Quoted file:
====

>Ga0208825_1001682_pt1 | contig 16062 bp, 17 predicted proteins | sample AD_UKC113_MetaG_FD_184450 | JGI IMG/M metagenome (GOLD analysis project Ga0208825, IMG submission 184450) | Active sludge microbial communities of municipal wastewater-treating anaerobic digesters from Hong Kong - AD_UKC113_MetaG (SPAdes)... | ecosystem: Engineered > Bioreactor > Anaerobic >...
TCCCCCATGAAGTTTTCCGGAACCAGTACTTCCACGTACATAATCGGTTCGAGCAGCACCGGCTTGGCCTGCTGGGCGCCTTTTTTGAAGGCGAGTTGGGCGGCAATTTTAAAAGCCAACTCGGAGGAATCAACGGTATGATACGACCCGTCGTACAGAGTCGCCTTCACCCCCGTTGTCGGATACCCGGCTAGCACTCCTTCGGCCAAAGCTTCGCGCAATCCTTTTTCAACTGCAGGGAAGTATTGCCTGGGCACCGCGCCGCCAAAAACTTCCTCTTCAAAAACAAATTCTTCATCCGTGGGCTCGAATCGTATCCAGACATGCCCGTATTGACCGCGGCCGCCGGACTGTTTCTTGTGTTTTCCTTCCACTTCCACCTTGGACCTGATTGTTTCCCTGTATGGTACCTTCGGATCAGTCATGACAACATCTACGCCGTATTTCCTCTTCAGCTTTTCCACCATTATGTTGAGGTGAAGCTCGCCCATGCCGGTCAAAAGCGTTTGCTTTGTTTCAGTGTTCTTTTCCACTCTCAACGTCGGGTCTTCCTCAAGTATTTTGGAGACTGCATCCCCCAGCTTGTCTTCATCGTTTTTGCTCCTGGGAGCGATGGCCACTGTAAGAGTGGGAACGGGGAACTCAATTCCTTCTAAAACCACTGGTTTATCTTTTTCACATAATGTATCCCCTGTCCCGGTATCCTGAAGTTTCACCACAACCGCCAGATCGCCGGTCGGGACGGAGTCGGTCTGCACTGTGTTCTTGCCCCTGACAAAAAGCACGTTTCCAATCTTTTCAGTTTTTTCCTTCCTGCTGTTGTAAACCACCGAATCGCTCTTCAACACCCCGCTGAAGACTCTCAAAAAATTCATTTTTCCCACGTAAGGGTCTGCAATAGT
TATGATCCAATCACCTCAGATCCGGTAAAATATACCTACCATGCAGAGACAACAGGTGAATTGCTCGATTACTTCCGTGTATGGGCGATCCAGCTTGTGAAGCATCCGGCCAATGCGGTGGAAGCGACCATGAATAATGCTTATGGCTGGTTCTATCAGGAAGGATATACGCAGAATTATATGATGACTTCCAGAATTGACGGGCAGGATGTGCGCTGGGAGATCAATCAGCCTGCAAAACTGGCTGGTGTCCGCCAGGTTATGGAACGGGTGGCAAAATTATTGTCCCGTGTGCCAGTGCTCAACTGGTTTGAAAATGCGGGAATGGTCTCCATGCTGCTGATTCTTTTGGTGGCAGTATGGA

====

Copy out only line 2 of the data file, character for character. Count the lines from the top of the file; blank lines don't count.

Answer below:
TCCCCCATGAAGTTTTCCGGAACCAGTACTTCCACGTACATAATCGGTTCGAGCAGCACCGGCTTGGCCTGCTGGGCGCCTTTTTTGAAGGCGAGTTGGGCGGCAATTTTAAAAGCCAACTCGGAGGAATCAACGGTATGATACGACCCGTCGTACAGAGTCGCCTTCACCCCCGTTGTCGGATACCCGGCTAGCACTCCTTCGGCCAAAGCTTCGCGCAATCCTTTTTCAACTGCAGGGAAGTATTGCCTGGGCACCGCGCCGCCAAAAACTTCCTCTTCAAAAACAAATTCTTCATCCGTGGGCTCGAATCGTATCCAGACATGCCCGTATTGACCGCGGCCGCCGGACTGTTTCTTGTGTTTTCCTTCCACTTCCACCTTGGACCTGATTGTTTCCCTGTATGGTACCTTCGGATCAGTCATGACAACATCTACGCCGTATTTCCTCTTCAGCTTTTCCACCATTATGTTGAGGTGAAGCTCGCCCATGCCGGTCAAAAGCGTTTGCTTTGTTTCAGTGTTCTTTTCCACTCTCAACGTCGGGTCTTCCTCAAGTATTTTGGAGACTGCATCCCCCAGCTTGTCTTCATCGTTTTTGCTCCTGGGAGCGATGGCCACTGTAAGAGTGGGAACGGGGAACTCAATTCCTTCTAAAACCACTGGTTTATCTTTTTCACATAATGTATCCCCTGTCCCGGTATCCTGAAGTTTCACCACAACCGCCAGATCGCCGGTCGGGACGGAGTCGGTCTGCACTGTGTTCTTGCCCCTGACAAAAAGCACGTTTCCAATCTTTTCAGTTTTTTCCTTCCTGCTGTTGTAAACCACCGAATCGCTCTTCAACACCCCGCTGAAGACTCTCAAAAAATTCATTTTTCCCACGTAAGGGTCTGCAATAGT